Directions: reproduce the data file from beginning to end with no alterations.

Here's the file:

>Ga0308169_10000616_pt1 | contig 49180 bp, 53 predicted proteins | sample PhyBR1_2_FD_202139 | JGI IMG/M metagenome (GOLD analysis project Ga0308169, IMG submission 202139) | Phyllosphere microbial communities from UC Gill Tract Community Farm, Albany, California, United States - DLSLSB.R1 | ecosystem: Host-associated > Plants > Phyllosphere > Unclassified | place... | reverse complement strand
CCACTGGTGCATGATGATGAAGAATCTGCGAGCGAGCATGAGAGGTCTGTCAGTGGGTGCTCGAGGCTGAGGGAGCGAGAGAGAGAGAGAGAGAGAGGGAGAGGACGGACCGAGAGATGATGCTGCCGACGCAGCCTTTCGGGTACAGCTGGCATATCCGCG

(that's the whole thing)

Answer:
>Ga0308169_10000616_pt1 | contig 49180 bp, 53 predicted proteins | sample PhyBR1_2_FD_202139 | JGI IMG/M metagenome (GOLD analysis project Ga0308169, IMG submission 202139) | Phyllosphere microbial communities from UC Gill Tract Community Farm, Albany, California, United States - DLSLSB.R1 | ecosystem: Host-associated > Plants > Phyllosphere > Unclassified | place... | reverse complement strand
CCACTGGTGCATGATGATGAAGAATCTGCGAGCGAGCATGAGAGGTCTGTCAGTGGGTGCTCGAGGCTGAGGGAGCGAGAGAGAGAGAGAGAGAGAGGGAGAGGACGGACCGAGAGATGATGCTGCCGACGCAGCCTTTCGGGTACAGCTGGCATATCCGCG